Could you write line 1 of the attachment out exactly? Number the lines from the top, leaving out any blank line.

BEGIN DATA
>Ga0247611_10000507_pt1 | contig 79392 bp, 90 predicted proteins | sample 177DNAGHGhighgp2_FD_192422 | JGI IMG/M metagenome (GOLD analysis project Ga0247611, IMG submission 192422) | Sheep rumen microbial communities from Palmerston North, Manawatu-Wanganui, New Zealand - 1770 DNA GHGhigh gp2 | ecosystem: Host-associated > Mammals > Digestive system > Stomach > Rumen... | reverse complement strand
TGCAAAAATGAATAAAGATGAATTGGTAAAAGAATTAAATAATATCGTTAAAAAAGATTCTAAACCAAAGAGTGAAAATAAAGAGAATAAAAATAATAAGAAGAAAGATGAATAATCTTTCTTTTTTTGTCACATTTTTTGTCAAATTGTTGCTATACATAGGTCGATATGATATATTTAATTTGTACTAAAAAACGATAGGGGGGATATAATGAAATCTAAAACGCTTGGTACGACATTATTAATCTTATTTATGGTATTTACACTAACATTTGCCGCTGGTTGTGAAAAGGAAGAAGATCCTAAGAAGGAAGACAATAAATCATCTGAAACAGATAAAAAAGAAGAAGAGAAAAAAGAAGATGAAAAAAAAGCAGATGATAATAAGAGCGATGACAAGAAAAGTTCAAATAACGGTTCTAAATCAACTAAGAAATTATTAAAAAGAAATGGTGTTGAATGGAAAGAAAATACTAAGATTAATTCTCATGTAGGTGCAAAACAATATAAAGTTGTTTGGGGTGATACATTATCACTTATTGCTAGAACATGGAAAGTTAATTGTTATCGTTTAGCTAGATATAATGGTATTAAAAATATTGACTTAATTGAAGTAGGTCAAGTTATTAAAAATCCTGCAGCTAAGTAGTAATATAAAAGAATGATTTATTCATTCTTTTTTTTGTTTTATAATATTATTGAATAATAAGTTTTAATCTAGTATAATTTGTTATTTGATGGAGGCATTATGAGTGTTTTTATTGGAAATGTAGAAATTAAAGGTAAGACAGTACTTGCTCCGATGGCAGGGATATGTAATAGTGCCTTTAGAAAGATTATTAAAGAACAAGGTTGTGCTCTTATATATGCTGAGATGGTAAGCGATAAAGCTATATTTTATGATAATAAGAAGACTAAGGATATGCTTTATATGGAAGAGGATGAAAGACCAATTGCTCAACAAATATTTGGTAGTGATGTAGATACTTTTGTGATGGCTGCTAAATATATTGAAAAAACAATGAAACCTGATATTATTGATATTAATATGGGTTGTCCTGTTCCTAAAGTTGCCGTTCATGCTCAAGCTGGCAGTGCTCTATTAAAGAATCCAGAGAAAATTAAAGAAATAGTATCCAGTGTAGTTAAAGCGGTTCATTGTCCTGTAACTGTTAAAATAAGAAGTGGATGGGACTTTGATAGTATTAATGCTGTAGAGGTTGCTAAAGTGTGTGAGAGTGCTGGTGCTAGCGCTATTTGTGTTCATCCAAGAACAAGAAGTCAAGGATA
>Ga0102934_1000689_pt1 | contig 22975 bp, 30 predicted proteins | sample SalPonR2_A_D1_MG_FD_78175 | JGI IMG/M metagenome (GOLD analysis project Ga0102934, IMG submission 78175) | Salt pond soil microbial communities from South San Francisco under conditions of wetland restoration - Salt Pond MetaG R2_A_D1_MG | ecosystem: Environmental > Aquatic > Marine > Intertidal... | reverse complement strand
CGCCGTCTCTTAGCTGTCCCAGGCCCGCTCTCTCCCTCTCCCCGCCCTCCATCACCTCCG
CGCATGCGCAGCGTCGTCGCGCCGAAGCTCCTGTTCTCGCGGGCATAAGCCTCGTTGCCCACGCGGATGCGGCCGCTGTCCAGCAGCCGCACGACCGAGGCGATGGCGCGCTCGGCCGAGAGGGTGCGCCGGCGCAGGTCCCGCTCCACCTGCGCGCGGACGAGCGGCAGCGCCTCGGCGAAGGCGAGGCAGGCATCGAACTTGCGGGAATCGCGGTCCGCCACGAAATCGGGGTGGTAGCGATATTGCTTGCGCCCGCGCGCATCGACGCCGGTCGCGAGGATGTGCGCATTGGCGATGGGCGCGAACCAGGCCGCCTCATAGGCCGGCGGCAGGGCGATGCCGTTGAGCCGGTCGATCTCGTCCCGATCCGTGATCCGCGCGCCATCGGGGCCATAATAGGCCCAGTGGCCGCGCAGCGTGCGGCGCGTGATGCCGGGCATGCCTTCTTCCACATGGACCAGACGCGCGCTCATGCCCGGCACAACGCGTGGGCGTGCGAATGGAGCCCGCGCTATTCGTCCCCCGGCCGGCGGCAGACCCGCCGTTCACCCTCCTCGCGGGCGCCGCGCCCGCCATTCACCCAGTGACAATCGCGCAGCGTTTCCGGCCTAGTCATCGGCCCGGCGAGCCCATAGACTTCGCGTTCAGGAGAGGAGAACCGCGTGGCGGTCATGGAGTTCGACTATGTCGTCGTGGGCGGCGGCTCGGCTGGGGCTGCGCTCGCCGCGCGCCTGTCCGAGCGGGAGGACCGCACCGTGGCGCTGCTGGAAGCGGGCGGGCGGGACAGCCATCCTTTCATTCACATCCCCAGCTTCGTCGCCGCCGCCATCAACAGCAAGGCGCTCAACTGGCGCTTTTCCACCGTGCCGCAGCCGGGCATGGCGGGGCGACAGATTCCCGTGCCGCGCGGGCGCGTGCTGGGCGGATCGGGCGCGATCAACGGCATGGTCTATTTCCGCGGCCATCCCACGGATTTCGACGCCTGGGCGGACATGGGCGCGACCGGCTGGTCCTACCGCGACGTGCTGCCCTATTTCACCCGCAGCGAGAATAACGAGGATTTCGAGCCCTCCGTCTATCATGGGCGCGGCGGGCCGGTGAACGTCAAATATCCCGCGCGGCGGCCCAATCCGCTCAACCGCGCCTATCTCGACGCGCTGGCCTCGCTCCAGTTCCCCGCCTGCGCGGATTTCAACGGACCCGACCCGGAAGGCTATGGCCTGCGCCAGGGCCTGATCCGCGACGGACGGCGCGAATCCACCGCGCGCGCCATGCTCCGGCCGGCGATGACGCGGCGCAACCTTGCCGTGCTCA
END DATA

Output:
>Ga0247611_10000507_pt1 | contig 79392 bp, 90 predicted proteins | sample 177DNAGHGhighgp2_FD_192422 | JGI IMG/M metagenome (GOLD analysis project Ga0247611, IMG submission 192422) | Sheep rumen microbial communities from Palmerston North, Manawatu-Wanganui, New Zealand - 1770 DNA GHGhigh gp2 | ecosystem: Host-associated > Mammals > Digestive system > Stomach > Rumen... | reverse complement strand